The 3rd edition took place in 2007 and became the "Urban Challenge". It was won by Carnegie Mellon University at an average 14 mph speed, Stanford finishing at the second place. The complexity was increased by the requirement to obey traffic laws, to interact with other vehicles or pedestrians, to manage intersections ...

In 2010 the italian VisLab company, founded by the guys from the ARGO project mentioned above, launched a convoy of vehicles from Italy to China for the VisLab Intercontinental Autonomous Challenge, driving almost 10 000 miles from July to October. They were small electric vans manufactured by Piaggio, fitted with lidars, stereo cameras, a panoramic vision system, a localization unit and a solar panel. They drove in pairs, the first vehicle being autonomous "most of the time", and the second following the first in 100% autonomous mode.

In the last decade, some people played a major role, and most of them were involved in projects mentioned above :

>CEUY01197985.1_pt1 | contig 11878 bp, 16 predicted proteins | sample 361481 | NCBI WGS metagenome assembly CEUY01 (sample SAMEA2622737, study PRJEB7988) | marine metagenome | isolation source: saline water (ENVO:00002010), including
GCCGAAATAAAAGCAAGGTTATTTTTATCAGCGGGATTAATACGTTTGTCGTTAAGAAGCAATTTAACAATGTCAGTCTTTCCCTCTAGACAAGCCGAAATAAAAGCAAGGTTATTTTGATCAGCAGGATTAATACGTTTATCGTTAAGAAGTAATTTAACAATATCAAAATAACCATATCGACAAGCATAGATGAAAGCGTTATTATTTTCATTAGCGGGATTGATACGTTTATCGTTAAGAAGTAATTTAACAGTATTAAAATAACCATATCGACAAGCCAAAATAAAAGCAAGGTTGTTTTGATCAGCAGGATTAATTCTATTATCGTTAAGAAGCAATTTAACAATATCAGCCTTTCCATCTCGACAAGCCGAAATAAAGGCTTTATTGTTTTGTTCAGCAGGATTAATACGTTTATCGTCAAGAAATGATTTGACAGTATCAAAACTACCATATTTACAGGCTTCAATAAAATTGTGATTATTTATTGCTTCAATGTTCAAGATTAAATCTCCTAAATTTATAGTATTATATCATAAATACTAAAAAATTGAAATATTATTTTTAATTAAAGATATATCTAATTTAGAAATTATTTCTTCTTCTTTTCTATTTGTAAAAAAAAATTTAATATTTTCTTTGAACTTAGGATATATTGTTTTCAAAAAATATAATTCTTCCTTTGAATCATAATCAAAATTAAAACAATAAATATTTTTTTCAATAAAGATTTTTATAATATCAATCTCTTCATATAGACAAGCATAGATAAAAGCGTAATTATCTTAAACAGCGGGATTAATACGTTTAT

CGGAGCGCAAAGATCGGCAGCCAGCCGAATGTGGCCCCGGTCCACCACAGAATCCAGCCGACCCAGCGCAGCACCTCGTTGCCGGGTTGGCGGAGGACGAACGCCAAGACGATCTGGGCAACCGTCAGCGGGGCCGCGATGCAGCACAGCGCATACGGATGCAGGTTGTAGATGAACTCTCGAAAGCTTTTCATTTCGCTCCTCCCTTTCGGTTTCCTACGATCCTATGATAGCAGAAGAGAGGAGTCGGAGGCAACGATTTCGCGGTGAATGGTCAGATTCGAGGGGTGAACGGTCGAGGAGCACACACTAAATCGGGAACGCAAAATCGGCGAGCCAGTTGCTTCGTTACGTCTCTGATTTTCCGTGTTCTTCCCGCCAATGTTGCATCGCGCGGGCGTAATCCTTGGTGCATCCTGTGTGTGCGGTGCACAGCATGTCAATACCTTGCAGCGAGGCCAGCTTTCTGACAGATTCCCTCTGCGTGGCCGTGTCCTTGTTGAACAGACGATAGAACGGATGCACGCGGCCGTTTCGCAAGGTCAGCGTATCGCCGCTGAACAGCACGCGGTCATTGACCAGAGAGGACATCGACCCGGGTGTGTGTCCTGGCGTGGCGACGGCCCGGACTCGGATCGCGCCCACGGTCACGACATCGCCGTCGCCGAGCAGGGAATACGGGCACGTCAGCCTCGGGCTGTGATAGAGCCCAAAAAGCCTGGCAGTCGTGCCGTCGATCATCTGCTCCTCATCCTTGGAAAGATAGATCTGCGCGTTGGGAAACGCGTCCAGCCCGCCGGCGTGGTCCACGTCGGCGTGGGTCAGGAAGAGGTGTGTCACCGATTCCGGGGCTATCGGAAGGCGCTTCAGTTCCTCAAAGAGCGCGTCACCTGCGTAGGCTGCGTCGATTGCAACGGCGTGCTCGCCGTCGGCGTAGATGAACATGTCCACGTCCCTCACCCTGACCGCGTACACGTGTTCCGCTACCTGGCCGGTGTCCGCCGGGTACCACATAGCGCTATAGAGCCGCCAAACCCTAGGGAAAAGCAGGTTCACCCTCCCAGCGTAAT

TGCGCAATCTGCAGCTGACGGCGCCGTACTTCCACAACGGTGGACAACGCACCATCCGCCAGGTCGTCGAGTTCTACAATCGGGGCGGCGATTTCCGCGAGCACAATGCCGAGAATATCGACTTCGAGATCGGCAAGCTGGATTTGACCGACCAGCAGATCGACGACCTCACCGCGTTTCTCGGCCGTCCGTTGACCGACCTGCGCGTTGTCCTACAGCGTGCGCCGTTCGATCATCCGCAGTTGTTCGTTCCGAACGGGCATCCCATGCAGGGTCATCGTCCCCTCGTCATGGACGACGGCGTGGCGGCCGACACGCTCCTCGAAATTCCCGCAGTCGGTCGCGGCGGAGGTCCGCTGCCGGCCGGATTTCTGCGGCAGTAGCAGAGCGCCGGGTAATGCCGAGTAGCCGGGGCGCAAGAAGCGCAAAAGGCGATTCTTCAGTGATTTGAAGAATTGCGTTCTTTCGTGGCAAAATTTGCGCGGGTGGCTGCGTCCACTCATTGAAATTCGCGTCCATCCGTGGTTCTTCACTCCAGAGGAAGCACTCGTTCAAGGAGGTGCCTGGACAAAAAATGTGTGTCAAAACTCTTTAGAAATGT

• Sebastian Thrun was the director of AI Stanford Lab when the team won the 2005 DARPA challenge. He was recruited by Google to drive their self-driving effort
  • Anthony Levandowski participated to the DARPA challenge with a motorcycle project[5] for UC Berkeley. He met Thrun there, and was hired with him by Google in 2007. Levandowski left Google in 2016 to found Otto company, which was acquired a few months later by Uber.
  • Chris Urmson was a colleague of Pomerleau at Carnegie Mellon and a major contributor of CMU team for DARPA challenges. He was later recruited by Thrun for Google, which he left in 2016 to found Aurora.

Of course all Tesla-fans would throw me rotten tomatoes if I didn't mention Elon Musk, who decided to release Autopilot in 2015. It's a bit more advanced than 1958's Chrysler Autopilot, but it's not (yet) fully autonomous :)

But this isn't "history" anymore and will be the subject of another article. More soon ...

References and additional links :


[1] credit

[2] By Ernst D. Dickmanns - Ernst D. Dickmanns, CC BY-SA 3.0,

[3] source

[4] source

[5] youtube DARPA: Team Blue Ghostrider